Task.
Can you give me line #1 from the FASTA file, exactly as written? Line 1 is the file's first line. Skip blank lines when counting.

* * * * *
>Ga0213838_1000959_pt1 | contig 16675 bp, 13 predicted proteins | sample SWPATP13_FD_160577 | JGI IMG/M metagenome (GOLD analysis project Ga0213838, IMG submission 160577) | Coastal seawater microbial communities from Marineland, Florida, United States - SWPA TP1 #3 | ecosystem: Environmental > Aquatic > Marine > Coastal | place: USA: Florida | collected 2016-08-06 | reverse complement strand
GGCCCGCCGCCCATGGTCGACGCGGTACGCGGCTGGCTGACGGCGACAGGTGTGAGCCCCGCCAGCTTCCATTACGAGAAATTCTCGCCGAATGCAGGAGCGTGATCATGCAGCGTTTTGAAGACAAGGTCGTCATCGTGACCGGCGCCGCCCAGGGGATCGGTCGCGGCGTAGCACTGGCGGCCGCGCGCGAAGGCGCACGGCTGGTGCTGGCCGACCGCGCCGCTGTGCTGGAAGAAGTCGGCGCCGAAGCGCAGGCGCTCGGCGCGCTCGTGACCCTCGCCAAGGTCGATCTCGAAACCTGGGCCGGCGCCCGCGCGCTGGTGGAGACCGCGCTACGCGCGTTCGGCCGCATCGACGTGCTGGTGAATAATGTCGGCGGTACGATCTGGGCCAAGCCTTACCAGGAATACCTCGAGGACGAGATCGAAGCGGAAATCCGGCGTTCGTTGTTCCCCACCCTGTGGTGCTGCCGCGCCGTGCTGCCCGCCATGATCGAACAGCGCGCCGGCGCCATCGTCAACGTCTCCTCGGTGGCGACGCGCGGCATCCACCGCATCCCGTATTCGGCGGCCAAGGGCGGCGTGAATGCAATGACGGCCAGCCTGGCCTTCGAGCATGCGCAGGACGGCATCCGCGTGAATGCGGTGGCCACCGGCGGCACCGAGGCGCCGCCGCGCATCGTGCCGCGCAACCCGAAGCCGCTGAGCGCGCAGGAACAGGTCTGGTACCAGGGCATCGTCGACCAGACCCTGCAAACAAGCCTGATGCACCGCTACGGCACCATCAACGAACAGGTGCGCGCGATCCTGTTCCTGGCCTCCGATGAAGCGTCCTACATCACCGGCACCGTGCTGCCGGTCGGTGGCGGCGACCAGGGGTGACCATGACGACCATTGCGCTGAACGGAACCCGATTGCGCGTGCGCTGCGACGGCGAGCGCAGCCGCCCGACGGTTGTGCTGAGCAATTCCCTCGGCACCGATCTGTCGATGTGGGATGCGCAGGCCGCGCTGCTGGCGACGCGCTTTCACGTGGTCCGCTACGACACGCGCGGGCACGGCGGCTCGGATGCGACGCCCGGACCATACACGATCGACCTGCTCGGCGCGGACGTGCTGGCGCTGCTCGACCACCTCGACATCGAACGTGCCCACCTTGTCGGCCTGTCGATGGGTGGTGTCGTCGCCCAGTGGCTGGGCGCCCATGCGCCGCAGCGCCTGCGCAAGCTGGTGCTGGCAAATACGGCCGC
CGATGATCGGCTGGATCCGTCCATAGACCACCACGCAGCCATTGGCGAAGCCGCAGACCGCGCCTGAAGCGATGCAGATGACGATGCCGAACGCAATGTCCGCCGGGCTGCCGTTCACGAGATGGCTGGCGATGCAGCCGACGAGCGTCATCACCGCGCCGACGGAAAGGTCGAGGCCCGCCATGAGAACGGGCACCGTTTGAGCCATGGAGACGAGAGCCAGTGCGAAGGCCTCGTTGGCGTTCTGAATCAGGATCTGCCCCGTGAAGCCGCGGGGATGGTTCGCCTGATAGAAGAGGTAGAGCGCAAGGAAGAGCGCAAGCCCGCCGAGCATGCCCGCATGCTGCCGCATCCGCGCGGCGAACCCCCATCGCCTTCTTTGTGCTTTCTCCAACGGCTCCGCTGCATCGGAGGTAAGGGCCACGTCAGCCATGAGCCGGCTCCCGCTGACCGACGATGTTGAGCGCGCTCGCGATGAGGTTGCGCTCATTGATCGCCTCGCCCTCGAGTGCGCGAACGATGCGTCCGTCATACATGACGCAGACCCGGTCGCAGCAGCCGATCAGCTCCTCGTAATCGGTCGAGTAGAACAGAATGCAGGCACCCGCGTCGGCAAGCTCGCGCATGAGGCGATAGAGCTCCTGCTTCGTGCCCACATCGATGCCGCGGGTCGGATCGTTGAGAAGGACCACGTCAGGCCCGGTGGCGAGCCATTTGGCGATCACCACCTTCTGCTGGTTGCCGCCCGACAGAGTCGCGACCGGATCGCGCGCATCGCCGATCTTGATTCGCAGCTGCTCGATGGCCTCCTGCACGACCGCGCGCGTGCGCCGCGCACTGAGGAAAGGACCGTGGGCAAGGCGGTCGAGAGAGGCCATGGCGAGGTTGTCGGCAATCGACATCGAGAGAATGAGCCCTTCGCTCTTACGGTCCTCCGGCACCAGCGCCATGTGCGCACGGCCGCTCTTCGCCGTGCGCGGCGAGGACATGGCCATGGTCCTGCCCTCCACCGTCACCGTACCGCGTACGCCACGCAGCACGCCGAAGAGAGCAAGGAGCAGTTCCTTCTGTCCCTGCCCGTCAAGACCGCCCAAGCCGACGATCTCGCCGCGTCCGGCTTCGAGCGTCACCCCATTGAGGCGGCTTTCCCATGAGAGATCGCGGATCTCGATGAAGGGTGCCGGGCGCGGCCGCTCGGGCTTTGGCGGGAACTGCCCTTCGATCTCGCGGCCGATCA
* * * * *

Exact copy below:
>Ga0213838_1000959_pt1 | contig 16675 bp, 13 predicted proteins | sample SWPATP13_FD_160577 | JGI IMG/M metagenome (GOLD analysis project Ga0213838, IMG submission 160577) | Coastal seawater microbial communities from Marineland, Florida, United States - SWPA TP1 #3 | ecosystem: Environmental > Aquatic > Marine > Coastal | place: USA: Florida | collected 2016-08-06 | reverse complement strand